looking at my slave machine it seems that the datanode process is still
    down
    (I've checked jps).

    That's up to you or your management tools. The namenode knows that the
    datanode is unreachable, but doesn't know how to go about reconnecting it to
    the network. Which, given there are many causes of "down", sort of makes
    sense. The switch failing, the hdds dying or the process crashing, all look
    the same: no datanode heartbeats.
    .
  • Edward Capriolo at Oct 29, 2008 at 12:32 pm
    Someone on the list is looking at monitoring hadoop features with
    nagios. Nagios can be configured with an event_handler. In the past I
    have written event handlers to do operations like this. If down ---
    use SSH key and restart.

    However....Since you have an SSH key on your master node, you should
    be able to have a centralized node restarter running from the master
    cron. Maybe an interesting argument to run a separate nagios as your
    hadoop user!

    In any case you can also run a cronjob on each slave as suggested above.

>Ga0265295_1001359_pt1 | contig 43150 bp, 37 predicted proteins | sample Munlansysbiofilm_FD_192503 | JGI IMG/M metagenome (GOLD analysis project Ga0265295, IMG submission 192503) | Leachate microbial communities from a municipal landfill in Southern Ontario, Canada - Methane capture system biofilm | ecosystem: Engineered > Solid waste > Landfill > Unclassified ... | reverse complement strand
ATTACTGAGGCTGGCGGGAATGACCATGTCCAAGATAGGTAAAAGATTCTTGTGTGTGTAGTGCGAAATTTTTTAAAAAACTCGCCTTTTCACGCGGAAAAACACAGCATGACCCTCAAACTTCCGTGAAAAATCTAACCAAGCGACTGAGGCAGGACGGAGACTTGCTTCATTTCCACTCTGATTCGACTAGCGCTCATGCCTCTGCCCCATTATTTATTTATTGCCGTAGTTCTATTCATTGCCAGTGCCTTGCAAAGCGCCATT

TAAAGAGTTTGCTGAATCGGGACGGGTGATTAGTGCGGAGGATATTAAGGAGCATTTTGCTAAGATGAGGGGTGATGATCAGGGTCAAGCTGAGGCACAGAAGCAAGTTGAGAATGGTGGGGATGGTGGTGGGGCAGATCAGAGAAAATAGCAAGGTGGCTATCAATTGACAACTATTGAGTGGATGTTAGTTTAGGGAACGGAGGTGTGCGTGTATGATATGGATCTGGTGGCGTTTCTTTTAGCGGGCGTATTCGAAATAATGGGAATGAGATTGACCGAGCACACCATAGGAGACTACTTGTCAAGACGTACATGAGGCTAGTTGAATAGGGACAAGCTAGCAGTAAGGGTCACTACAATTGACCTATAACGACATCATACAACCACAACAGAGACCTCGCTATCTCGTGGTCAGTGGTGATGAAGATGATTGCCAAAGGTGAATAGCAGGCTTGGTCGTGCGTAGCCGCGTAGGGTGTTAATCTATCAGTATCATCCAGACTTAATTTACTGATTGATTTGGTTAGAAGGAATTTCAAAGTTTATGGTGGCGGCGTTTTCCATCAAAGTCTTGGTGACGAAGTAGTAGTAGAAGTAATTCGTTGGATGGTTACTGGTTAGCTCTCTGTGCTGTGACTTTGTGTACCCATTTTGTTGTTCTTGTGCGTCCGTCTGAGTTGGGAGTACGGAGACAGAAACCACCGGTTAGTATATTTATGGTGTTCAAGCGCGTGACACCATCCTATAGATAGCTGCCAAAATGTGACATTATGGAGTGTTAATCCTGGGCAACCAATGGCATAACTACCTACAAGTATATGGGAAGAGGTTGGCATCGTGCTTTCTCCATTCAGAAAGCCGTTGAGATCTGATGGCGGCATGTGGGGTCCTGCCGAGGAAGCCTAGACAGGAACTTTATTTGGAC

The thing about all systems like this is you have to remember to shut
    them down when you actually want the service down for service etc.

    We run Nagios and cacti so I would like to develop check scripts for
    these services. I am going to get SVN repo together if anyone is
    interested in contributing let me know.
  • Steve Loughran at Oct 29, 2008 at 2:41 pm

    Norbert Burger wrote:
    Along these lines, I'm curious what "management tools" folks are using to
    ensure cluster availability (ie., auto-restart failed datanodes/namenodes).

    Are you using a custom cron script, or maybe something more complex
    (Ganglia, Nagios, puppet, etc.)?
    We use SmartFrog, http://smartfrog.org/ , to do this kind of thing, not
    just because it comes from our organisation, but because it gives us the
    ability to manage other parts of the system at the same time.

    To get SF deploying Hadoop in a way I'm happy with, I have had to make a
    fair few changes to the lifecycle of the "services" -things like
    namenode, datanode, jobtracker and task tracker. Most of the changes are
    in HADOOP-3628, though I need
    to push through another iteration of this [1]. Even with the changes I'm
    worried about race conditions and shutdown, as the existing code assumes
    that every node starts in its own process -which is what I recommend for
    production. We gave a talk on this topic in august at the Hadoop UK
    event [2]

    None of this stuff is in a public release yet, but I may cut one next
    week which includes an unsupported 0.20-alpha-patched version of Hadoop
    in an RPM. This RPM can be pushed out to the machines through your RPM
    publish mechanism of choice; when the SmartFrog daemon comes up it